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The Amazing Spider-Man: Tag-Team Movie Mini-Review
Posted by Thurston McQ on Saturday, June 30, 2012
The Amazing Spider-Man hit German theaters this week. Atrejub and I went to see it. Here are our individual takes on it.
Although it was opening night, the movie theater was quiet and mostly empty. Most of Munich was huddled around impromptu screens in various parks and biergartens, watching the Germany vs. Italy Euro 2012 game. There was just a single worker at the cinema, who, in his loneliness, was very eager to talk to anyone who approached the ticket and concession counter. He explained to us that, since the theater had switched to digital at the beginning of the year, he no longer needed to dim the lights or start the projectors in the individual theaters. It was all automated. We did end up being joined by one other couple, but I have a feeling that the German box office in general did not do much business on Friday.
I have not followed the Spider-Man comics like Goiter has (beyond guest appearances, like when Deadpool tries to do good), so my only frame of reference, really, is the Tobey Maguire trilogy of films (liked the first one, loved the second one, would rather not talk about the third). The Amazing Spider-Man (amazing!) has a number of advantages over those movies. Andrew Garfield's Peter Parker is geeky, but not in such a stereotypical fashion as Maguire's was (no pocket protectors here!), and I think that helps the movie. I find that Emma Stone's Gwen Stacy is a more believably attainable love interest (I'll admit that I have a girl-crush on Emma Stone), as she is beautiful without seeming obsessed with looks and she has genuine shared interests with Peter Parker. She never feels like a damsel-in-distress, but she also doesn't feel like an obnoxious girl-power character; Gwen is a wonderful balance. I feel like this movie did a better job showing how much the disappearance of Peter's parents affected him (without going full-blown emo about it). I like that Uncle Ben and Aunt May seem uncle- and aunt-aged (they felt more like grandparents in the previous films), and I like (though it is non-canonical) that Parker [SPOILER]never gets to fully enact revenge on Ben's murderer.[/SPOILER]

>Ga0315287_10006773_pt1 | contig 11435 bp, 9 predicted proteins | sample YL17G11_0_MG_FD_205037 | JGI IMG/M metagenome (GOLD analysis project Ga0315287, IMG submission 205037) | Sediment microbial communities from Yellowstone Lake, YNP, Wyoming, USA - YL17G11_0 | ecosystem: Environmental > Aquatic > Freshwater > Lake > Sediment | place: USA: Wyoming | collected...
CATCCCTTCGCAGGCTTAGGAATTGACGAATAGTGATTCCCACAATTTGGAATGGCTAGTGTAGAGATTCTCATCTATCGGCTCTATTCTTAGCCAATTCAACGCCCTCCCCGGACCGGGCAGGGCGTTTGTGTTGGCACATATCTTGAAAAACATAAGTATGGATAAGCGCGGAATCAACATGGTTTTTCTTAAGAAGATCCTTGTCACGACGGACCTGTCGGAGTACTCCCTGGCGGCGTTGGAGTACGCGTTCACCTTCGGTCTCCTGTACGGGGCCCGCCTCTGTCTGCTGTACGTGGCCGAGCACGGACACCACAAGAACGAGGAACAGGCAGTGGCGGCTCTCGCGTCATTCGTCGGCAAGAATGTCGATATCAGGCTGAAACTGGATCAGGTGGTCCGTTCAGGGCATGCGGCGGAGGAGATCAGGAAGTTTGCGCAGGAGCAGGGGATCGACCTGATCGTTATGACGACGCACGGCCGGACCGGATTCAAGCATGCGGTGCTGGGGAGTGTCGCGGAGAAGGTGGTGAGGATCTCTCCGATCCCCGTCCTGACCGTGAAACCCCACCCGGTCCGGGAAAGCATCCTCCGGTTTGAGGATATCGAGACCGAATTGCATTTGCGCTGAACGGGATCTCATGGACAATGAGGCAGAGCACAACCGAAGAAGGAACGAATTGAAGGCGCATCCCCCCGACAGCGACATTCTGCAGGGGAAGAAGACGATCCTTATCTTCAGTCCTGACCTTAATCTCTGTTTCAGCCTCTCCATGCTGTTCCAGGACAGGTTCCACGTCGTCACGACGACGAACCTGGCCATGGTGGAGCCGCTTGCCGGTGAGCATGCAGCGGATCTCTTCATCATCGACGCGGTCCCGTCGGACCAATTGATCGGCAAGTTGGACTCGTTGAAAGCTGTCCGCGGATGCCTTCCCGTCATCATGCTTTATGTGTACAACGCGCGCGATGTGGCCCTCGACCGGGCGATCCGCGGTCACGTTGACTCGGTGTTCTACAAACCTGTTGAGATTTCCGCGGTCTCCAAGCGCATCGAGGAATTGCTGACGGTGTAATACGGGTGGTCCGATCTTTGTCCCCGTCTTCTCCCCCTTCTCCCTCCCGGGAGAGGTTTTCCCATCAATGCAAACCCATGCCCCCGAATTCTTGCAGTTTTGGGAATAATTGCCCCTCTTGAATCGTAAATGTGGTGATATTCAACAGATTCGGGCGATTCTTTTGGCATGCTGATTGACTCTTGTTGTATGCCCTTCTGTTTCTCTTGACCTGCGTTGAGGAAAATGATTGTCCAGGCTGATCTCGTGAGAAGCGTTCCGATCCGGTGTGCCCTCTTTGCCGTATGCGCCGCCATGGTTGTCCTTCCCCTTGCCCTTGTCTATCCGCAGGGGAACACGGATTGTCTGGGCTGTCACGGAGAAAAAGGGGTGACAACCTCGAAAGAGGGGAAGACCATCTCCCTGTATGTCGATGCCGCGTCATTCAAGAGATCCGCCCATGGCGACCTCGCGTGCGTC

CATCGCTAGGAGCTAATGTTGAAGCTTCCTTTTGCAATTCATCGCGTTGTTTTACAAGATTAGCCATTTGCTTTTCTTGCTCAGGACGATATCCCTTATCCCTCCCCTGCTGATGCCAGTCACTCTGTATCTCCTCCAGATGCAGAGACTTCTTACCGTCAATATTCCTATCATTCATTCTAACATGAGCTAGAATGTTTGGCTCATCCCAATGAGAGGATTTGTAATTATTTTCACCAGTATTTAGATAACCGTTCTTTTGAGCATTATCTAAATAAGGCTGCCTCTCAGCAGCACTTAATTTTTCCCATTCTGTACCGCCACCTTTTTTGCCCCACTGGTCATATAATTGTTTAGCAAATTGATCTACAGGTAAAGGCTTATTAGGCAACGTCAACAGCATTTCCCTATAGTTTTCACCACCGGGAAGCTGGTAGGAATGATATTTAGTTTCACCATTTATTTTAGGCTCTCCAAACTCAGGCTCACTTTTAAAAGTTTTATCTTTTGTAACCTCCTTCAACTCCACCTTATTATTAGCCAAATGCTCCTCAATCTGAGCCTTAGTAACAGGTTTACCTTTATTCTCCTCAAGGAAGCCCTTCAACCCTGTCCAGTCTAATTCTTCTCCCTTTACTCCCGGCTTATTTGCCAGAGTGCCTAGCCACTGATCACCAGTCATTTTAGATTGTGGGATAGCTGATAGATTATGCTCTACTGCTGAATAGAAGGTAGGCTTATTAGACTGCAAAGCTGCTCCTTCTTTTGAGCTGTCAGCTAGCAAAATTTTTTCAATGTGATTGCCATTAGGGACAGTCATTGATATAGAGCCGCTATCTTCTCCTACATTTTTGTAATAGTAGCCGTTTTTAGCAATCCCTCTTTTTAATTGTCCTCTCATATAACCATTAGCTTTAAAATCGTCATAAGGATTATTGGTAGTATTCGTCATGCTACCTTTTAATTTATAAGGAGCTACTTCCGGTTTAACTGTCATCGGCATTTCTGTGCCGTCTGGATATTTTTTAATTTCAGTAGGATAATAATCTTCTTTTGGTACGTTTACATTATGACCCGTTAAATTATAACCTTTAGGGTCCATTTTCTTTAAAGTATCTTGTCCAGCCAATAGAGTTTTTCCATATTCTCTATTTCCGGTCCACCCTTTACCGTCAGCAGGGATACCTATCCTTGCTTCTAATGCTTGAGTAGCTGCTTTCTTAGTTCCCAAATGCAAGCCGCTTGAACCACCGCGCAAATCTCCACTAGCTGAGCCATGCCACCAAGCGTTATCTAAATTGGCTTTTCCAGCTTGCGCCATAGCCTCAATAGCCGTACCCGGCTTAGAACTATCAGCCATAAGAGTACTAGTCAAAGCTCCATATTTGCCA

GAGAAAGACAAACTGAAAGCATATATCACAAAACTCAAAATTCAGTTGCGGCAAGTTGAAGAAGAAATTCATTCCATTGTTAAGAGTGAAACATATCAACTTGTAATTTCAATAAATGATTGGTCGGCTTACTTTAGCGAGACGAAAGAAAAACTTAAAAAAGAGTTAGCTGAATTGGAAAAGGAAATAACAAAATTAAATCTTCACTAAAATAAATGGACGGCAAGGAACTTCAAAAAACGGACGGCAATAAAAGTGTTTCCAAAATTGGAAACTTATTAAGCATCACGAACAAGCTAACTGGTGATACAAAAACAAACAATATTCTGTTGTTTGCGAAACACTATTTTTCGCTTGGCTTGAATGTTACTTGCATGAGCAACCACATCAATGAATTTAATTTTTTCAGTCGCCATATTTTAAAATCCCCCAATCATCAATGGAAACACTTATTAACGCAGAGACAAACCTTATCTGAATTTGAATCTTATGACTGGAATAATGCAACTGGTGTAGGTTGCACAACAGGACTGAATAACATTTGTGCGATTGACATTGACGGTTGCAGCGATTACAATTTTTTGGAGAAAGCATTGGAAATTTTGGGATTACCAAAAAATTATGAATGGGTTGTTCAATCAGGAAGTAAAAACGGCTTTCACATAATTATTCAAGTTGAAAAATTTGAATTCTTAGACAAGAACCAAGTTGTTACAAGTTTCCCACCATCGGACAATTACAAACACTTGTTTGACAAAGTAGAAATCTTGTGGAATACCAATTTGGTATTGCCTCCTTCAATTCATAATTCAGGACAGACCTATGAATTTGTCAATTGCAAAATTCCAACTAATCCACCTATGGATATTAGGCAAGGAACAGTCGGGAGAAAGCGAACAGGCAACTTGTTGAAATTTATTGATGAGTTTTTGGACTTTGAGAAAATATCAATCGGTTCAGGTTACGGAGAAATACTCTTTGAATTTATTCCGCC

Some things that I didn't like: Dr. Connors is a great character, but the transition from seemingly helpful and caring professor to lunatic madman seems sudden, even when you factor in the effects of his lizard-serum (his lizard form, by the way, though more muscular, makes me think of the goombas in the Super Mario Bros. movie, which might turn off some viewers). New York seems to be crawling with tiny little salamanders who instinctively home in on bigger lizards whenever one is in the area. The school bully, Flash (note parents: if your kid acquires the nickname "Flash," he's probably an asshole), seemed to go back and forth between bully and friend without much transition, so I couldn't really get a feeling for whether or not Gwen was supposed to be his girl or how much he liked/disliked Peter Parker. There were a few slow-motion try-to-justify-expensive-3D shots, particularly right at the end, that the movie could have done without (we saw the movie in 2D).
All-in-all, though, I really enjoyed the movie. I liked Tobey Maguire's depiction of Spider-Man, but I think I prefer my Spider-Man to be Amazing. (Fun fact: according to the end credits, which we watched, the suit was created by Cirque de Soleil.)
Review Score: 88 / 100